Visionary Coach Celebrates 200 Wins
When Andy Jennings ran his first practice as coach of the Vassar men’s soccer team in 1981, he tried hard to convince his players he was a stern disciplinarian. “I was 23, and some of my players were 22, and I felt I needed to draw a line between us,” Jennings recalls.
Back then, Vassar’s soccer players faced other challenges that had nothing to do with the demeanor of their youthful coach. The college’s athletic facilities left a lot to be desired. Richard Webb ’92, who played midfield for four years, recalls having to change into his uniform in a barn near the bumpy patch of ground that served as Vassar’s home field. “I still remember the bat droppings in that barn,” Webb says, “but we all loved playing for Andy.”
Vassar athletics have changed profoundly since then, and many of the changes can be attributed to Jennings. In 1986, he took a three-year leave of absence to earn a PhD in sports psychology at the University of Maryland. His last day on campus that year was the first day on the job for incoming college president Frances Fergusson, so he went to her office. “I told her Vassar was doing a great job helping its students reach their potential academically, artistically, musically, but we did not allow the students to realize their athletic potential, and I considered untapped potential unacceptable, especially at a school like Vassar.”
Fergusson told him she appreciated his passion and would consider what he had to say. And a year after he returned to campus, she named him athletic director, a position he held until 2004. During his tenure, he worked with Fergusson and the Board of Trustees to transform the college’s athletic facilities into some of the best in the country. The Athletics and Fitness Center, a state-of-the-art training facility and gymnasium, was built in 2000, and a nationally acclaimed athletic field complex on the south end of the campus was eventually completed in 2008.
Jennings took a break from coaching during his last seven years as athletic director but returned in 2004. “Things like leadership and commitment to the team—people call them ‘intangibles,’ but they’re just as tangible as athletic ability,” the coach says. “If you put 11 leaders on the field, you’re going to win more games.”
Jennings’s record clearly supports this belief. He celebrated his 200th victory in 2014 and the team qualified for the Liberty League playoffs for the fourth consecutive year. While Vassar didn’t win the championship, as it did in 2011, or advance to the NCAA playoffs, as it did in 2011 and 2012, Jennings says the 2014 season was one of the most satisfying of his career.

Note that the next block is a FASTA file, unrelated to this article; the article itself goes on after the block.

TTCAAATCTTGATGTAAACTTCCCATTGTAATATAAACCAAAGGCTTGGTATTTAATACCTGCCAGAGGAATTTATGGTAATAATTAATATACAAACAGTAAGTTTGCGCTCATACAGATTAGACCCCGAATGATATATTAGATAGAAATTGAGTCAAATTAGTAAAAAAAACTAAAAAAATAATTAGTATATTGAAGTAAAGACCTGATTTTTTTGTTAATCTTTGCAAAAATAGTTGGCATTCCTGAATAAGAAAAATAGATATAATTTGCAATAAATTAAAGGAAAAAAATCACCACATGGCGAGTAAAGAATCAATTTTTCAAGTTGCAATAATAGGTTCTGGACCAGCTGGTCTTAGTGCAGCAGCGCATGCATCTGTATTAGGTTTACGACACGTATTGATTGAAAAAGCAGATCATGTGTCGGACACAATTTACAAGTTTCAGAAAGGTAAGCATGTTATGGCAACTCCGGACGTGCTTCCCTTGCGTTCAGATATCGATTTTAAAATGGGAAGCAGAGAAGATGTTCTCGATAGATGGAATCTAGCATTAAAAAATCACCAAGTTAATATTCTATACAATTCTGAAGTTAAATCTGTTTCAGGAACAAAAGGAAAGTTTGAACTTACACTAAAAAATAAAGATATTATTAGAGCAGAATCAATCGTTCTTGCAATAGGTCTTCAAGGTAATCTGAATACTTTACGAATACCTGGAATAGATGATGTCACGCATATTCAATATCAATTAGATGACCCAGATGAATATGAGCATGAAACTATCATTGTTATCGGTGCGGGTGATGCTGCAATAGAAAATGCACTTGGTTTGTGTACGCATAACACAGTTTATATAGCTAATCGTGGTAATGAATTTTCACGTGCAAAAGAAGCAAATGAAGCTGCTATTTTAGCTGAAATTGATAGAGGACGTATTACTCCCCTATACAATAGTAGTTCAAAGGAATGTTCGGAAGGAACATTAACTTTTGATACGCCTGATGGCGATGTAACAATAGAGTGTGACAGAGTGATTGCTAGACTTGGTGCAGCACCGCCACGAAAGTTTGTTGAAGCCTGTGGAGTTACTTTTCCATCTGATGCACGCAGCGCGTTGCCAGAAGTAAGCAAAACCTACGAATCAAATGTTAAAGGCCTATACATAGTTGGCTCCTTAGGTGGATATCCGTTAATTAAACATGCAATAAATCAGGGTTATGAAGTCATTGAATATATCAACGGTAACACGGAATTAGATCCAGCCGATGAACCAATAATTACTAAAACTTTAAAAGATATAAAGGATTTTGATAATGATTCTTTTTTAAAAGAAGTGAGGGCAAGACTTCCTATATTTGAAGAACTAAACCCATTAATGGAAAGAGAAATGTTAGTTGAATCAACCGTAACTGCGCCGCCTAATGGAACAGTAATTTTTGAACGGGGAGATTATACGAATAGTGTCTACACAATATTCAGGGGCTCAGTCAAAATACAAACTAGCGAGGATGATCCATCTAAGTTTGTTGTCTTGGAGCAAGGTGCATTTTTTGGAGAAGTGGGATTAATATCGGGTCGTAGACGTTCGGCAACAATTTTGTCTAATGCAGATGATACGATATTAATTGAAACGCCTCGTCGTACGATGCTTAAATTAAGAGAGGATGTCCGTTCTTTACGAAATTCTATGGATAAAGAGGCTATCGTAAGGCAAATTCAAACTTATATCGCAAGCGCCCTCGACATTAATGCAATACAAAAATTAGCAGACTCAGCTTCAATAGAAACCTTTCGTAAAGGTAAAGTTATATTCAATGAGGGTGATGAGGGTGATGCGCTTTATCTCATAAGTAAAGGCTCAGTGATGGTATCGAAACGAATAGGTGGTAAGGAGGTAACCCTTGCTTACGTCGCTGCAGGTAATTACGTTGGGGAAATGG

Vassar was picked to finish sixth in the eight-team league in a preseason poll, and that was before the team’s best offensive player, Tom Wiechart ’15, suffered a season-ending injury. But Jennings guided the young squad to a third-place finish, in part because of the play of his two sons, Gavin ’16 and Stephen ’17. “The young players we’ve brought in over the past couple of years have great technical skills, and of course it was fun to watch my boys,” Jennings says.
Gavin and Stephen say they briefly considered going to other colleges, but they’re glad they chose Vassar. “Sure, Dad might yell at me more in practice than he does at other players, but I’ve never held it against him,” says Gavin, who led the team in scoring and led the Liberty League in assists.
Jennings says one of the joys of coaching is maintaining close relationships with his players and assistant coaches after they leave Vassar. Former assistant coach Chris Taylor, who left to become Clarkson’s head coach in the summer of 2014, says he wasn’t ready for the job until he worked with Jennings. “I thought I knew a lot about soccer until I started working with Andy,” Taylor reports.
“They say everyone’s replaceable,” he adds, “but that’s not true. Nobody could have built that program the way Andy has.”